This abstract was awarded the Bohn Stafleu van Loghum Best Paper prize for 2011.
Students in biomedical sciences have difficulty understanding biomechanics. In a second-year course, biomechanics is taught in the first week and examined at the end of the fourth week. Knowledge is retained longer if the subject material is repeated . However, how does one encourage students to repeat the subject matter? We investigated if two opportunities to practise per day (TOPday) via email motivated the students to repeat the subject material and to what extent.
During the course, all second-year students (n = 92) received a TOPday of biomechanics on every regular course day. The TOPday consisted of one or two multiple-choice questions with increasing difficulty during the course. By clicking an answer, the student received feedback immediately.
At the end of the course, a non-anonymous questionnaire was conducted. Students answered how often they had participated: questions answered none/barely (group A); about half (group B); (almost) all (group C). Other questions on the questionnaire included: level of background knowledge (mathematics/physics), appreciation for a TOPday, and increase (yes/no) of self-confidence and enthusiasm for biomechanics. Test results (scale 1–10) and appreciation versus the number of questions answered were analyzed using one-way ANOVA and Bonferroni post hoc tests. Confidence and enthusiasm were analyzed with descriptive statistics in the group of students who actively participated (groups B and C).
Eighty-two students participated in the examination and filled in the questionnaire. The appreciation for TOPday in group A (n = 19), B (n = 22) and C (n = 41) was 7.0, 7.4, and 7.8, respectively (p < 0.01 between A and C). Of the students, 91 and 79 % showed an increase in their confidence and enthusiasm, respectively, for biomechanics due to TOPday. In addition, students who actively participated (B–C) had a higher test result for biomechanics (p < 0.05) compared with those who did not (A). This effect was shown both for students who have difficulties understanding mathematics and physics (n = 20; result A = 3.2, B = 7.1, and C = 7.2) and students who indicated mathematics and/or physics to be easy (n = 62; result A = 5.7, B = 7.2, and C = 7.7).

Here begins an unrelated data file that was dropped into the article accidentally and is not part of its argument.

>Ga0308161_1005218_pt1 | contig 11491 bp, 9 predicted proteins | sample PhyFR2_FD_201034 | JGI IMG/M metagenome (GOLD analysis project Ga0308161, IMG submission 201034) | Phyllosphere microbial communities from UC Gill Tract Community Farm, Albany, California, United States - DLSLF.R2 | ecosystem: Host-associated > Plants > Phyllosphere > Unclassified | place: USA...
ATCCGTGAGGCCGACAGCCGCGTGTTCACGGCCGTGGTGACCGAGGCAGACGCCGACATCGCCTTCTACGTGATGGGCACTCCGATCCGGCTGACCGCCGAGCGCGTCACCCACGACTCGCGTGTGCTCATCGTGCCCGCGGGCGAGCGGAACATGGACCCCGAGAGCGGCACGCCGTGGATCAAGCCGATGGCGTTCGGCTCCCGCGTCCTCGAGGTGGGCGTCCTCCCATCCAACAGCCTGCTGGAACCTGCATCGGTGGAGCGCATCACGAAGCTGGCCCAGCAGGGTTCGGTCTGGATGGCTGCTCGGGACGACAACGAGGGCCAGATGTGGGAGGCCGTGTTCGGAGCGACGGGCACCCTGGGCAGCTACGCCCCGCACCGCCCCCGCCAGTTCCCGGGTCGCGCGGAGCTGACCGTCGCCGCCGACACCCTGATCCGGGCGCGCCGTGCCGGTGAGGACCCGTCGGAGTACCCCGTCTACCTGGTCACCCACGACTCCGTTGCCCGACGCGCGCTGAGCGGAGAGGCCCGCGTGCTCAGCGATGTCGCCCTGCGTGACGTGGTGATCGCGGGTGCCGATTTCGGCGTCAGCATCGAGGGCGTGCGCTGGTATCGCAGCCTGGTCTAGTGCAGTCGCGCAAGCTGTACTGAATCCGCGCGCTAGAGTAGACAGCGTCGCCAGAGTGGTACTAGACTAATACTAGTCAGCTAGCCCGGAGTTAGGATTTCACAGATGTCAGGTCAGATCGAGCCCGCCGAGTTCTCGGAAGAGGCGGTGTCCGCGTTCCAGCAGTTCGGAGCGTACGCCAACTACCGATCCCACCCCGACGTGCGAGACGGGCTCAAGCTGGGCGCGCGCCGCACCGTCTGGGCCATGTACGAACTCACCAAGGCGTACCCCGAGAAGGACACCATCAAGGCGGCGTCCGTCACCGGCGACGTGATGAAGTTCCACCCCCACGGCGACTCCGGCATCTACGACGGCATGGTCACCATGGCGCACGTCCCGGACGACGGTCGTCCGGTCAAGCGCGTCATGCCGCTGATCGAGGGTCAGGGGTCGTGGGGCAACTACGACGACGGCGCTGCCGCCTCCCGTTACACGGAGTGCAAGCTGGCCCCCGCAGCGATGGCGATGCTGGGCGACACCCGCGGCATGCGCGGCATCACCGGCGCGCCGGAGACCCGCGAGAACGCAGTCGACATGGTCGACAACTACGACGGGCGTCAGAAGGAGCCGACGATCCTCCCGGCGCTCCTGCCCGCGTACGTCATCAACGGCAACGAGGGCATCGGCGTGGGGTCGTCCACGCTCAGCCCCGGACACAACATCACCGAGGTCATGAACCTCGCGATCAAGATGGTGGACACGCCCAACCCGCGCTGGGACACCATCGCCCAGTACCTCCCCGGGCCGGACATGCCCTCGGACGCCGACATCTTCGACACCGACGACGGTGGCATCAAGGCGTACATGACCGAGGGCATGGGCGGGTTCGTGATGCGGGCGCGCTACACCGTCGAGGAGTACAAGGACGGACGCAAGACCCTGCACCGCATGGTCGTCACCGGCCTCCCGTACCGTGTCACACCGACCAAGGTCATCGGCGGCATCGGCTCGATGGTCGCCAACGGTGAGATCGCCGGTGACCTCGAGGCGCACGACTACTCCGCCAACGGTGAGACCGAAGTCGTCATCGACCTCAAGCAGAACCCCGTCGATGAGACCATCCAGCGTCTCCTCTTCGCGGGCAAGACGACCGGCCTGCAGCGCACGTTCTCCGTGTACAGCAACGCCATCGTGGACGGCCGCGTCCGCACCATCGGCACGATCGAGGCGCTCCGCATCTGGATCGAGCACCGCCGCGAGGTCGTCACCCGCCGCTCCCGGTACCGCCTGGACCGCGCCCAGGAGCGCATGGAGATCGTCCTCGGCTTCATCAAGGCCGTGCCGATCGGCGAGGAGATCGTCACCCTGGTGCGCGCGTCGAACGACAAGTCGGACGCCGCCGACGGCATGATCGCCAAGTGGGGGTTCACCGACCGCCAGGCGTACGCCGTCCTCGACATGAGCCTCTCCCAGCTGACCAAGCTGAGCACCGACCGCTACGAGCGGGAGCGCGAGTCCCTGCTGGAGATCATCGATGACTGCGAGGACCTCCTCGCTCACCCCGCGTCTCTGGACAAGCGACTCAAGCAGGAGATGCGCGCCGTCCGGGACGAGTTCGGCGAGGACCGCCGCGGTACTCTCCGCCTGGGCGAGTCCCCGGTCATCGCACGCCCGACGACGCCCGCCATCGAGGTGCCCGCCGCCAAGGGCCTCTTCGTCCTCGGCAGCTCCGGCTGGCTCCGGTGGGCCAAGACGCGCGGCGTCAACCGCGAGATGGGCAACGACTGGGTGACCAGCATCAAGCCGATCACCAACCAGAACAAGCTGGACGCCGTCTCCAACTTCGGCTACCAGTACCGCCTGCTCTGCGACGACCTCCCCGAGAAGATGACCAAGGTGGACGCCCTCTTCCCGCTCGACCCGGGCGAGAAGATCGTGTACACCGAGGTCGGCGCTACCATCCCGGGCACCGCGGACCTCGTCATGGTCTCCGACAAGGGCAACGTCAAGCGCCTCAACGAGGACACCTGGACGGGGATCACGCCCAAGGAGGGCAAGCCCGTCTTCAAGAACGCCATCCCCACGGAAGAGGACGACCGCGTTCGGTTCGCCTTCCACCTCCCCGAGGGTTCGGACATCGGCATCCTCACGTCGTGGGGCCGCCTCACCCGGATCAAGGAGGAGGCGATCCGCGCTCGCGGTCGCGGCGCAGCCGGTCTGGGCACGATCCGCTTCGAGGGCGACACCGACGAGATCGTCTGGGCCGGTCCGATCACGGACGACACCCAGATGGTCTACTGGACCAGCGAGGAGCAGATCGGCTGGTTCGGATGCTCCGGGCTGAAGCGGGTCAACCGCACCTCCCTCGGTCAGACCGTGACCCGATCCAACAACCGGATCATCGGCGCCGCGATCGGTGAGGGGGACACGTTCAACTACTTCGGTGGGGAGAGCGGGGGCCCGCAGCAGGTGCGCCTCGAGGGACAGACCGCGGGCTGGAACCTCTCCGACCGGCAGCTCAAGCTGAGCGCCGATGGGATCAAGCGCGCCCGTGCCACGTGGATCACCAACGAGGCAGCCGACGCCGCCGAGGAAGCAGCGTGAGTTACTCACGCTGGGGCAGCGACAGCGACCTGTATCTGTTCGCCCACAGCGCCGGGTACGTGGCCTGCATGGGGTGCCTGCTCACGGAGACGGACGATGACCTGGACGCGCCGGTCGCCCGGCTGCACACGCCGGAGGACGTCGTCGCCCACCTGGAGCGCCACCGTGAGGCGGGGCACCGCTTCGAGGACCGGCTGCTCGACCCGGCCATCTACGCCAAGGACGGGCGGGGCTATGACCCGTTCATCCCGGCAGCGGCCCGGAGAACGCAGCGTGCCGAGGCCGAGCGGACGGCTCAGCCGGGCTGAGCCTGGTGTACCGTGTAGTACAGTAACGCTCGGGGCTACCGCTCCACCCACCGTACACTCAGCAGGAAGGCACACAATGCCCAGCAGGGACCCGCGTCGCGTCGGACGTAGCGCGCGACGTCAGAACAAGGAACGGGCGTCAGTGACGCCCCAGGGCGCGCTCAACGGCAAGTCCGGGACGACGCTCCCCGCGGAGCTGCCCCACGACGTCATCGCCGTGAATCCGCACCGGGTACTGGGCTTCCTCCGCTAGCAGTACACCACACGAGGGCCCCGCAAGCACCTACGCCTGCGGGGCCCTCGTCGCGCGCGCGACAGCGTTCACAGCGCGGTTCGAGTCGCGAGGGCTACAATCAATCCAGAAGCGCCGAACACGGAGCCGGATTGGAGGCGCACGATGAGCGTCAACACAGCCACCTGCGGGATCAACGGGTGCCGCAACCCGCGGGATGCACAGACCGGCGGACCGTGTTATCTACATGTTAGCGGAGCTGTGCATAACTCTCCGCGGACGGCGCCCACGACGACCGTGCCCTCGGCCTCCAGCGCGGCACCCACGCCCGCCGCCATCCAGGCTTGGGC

The teaching method ‘TOPday’ seems an effective way to encourage students to repeat the subject material, with the extra advantage that students are stimulated to keep on practising for the examination. The appreciation was high. With active participation, confidence, enthusiasm, and test results for biomechanics improved. These results will be used to encourage students even more to participate actively in TOPday.
The students who actively participated in TOPday also had a TOPday during the examination.
Open AccessThis article is distributed under the terms of the Creative Commons Attribution License which permits any use, distribution, and reproduction in any medium, provided the original author(s) and the source are credited.